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Accessing Switzerland: Running with the bulls

The Swiss market has seen a strong bull run starting last year and extending into this. The major appeal to outside investors remains large-cap highly liquid companies such as Nestlé, pharmaceuticals such as Novartis (the product of the Sandoz-Ciba merger) and the financials. Analysts also point to selective export-oriented mid caps and small caps, which should show strong growth this year.

Institutional investors are penalised, however, by stamp duty of 0.15-0.3% on each transaction. Institutional business comes largely from domestic pension funds, making the market less attractive to non-domestic institutions.

I would advise an institution to go to Swiss equities primarily for liquid stocks," says Peter Stoll, head of asset management at UBS. "We have companies that are strong in a global context, Novartis, ABB, and the banks and insurance. We also have some mid- and small-cap niche players, but I would recommend a Swiss-based asset manager. Look for a fund or a comingled account involving a lot of fundamental research. For those who want to look deeper small-cap Switzerland is interesting."

Thomas Vock, head of securities at Zurich Insurance, advises institutional investors that: "It is still interesting to go into the right sectors within Switzerland, the large promising stock. They can chose a local investment manager or buy a pooled product." He sees few arguments against equity at the moment. "We have low interest rates, steep yield curves and strong foreign currencies that translate into good earnings on the company side."

He also suggests analysts may need to forget traditional valuation methods. Globalisation of the whole market could mean that rather than the traditional 80% capacity being inflationary, it may need to reach 85% or maybe 90%. "We have the impact of liquidity and demographics. People have to save by themselves and it is known that long-term equity investments are rewarded more than fixed income."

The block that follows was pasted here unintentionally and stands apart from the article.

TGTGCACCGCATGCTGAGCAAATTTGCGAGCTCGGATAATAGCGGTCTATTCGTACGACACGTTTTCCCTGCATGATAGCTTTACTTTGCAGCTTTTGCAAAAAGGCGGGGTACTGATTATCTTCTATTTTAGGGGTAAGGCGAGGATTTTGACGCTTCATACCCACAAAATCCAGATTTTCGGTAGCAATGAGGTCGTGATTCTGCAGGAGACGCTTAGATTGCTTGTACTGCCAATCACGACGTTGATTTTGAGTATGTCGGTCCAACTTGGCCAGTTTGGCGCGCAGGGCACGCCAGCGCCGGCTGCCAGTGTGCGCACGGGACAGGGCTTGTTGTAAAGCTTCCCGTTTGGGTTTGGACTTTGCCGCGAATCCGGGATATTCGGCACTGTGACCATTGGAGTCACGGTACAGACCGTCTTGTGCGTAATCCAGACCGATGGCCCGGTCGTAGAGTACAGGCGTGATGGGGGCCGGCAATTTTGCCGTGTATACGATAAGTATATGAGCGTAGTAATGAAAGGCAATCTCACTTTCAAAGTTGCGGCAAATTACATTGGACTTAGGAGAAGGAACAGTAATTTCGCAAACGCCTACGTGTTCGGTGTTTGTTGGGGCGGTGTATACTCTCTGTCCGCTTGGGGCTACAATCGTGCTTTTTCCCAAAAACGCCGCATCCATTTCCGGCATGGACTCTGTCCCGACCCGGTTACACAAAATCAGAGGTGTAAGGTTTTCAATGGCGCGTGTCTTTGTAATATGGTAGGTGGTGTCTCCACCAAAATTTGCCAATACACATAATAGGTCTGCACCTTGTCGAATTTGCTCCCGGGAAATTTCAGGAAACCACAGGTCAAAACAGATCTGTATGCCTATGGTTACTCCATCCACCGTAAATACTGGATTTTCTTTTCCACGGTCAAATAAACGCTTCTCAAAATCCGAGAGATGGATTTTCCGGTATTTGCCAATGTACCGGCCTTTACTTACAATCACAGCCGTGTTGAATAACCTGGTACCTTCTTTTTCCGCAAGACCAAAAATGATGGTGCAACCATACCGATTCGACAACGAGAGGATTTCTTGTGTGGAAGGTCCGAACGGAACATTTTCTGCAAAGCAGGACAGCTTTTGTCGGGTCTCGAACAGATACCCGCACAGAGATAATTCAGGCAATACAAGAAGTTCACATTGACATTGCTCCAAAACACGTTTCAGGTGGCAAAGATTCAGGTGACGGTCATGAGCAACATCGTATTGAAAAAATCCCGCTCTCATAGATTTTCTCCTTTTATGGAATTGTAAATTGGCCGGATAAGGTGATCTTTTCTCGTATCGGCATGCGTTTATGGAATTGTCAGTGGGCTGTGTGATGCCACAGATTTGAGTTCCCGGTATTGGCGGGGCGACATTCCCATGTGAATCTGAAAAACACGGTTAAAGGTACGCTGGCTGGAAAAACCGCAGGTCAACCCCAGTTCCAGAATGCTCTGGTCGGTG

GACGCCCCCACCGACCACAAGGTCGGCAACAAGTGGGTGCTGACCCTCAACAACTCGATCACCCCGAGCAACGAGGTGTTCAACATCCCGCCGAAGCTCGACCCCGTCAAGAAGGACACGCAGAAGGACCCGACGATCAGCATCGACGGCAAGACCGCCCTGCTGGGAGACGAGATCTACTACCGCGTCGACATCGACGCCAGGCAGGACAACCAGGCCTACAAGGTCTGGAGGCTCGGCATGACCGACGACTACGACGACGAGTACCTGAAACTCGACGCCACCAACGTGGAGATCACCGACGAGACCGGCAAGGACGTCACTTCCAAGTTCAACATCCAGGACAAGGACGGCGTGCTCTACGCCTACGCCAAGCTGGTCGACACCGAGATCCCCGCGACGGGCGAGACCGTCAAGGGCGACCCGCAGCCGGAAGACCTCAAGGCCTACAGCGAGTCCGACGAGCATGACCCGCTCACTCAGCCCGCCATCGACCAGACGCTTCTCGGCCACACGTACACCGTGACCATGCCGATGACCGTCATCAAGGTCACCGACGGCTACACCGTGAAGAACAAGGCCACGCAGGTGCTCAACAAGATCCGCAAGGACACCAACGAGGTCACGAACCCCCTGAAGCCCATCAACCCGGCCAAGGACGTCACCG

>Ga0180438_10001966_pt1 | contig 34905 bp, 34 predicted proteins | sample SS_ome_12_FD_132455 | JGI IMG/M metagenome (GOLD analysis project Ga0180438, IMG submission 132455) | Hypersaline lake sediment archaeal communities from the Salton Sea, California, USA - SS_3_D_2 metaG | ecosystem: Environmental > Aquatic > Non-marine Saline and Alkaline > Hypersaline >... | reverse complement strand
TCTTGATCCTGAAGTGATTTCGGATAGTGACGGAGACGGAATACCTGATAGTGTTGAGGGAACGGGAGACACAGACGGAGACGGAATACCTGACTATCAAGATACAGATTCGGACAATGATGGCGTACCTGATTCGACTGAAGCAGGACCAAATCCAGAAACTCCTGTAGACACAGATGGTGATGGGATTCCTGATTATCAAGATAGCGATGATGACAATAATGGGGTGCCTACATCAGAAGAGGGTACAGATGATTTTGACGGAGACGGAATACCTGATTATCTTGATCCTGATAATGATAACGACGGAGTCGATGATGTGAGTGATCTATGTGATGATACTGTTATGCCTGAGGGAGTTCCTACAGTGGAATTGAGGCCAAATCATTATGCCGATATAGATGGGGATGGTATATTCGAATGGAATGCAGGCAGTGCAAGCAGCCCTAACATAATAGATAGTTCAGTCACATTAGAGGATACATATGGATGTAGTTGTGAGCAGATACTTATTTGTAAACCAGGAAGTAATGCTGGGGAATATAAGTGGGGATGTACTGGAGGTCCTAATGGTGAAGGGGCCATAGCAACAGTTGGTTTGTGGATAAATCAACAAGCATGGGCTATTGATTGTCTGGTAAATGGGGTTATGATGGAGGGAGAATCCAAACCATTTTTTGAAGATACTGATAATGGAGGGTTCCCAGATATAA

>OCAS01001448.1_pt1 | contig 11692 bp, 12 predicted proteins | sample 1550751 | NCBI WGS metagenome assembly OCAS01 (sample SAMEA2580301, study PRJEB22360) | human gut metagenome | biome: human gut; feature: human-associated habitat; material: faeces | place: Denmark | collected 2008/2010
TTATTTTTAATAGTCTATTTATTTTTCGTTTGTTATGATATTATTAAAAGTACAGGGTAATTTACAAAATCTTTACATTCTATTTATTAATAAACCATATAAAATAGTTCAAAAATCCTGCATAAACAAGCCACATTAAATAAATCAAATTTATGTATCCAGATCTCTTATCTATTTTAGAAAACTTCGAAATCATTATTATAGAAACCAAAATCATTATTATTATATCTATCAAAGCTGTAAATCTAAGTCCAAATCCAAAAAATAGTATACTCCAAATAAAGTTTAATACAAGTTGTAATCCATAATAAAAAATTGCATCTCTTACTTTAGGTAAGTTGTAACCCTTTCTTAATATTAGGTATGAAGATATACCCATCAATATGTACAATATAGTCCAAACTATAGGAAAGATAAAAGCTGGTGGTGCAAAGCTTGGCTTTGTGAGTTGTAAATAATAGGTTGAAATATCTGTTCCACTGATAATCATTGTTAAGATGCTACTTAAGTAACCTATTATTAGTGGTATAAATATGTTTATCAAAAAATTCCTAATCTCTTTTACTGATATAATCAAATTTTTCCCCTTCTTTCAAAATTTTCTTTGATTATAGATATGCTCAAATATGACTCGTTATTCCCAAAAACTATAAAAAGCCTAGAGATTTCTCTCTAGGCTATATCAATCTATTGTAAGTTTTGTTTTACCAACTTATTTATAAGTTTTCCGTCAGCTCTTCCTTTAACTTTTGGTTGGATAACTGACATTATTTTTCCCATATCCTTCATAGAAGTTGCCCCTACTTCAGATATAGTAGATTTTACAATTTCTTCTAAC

Karl Grob, a member of the management committee of Julius Bär Asset Management urges caution. "I think that the market has run quite far, and I think that we are in a dangerous area.

"A market correction would be healthy now, sooner rather than later, because if the market runs by several hundred points more, I think we could have a 1987 scenario. We don't think that on valuation the market is far away on the fundamentals. We are not at 30 p/e, we are at 18 - only a few points over the long-term valuation - but if the estimations of the earnings are not fulfilled that could cause a correction."

Stoll disagrees: "Depending on the dollar, our export industries may recover. But tightening of monetary policy is not to be expected. There might be a slight uptake in the second half and equity investments are more risky. There might be opportunities to lock in some gains but I do not fear a crash. I imagine some setbacks, between 5 and 8% while the next upleg will be very valuable.""

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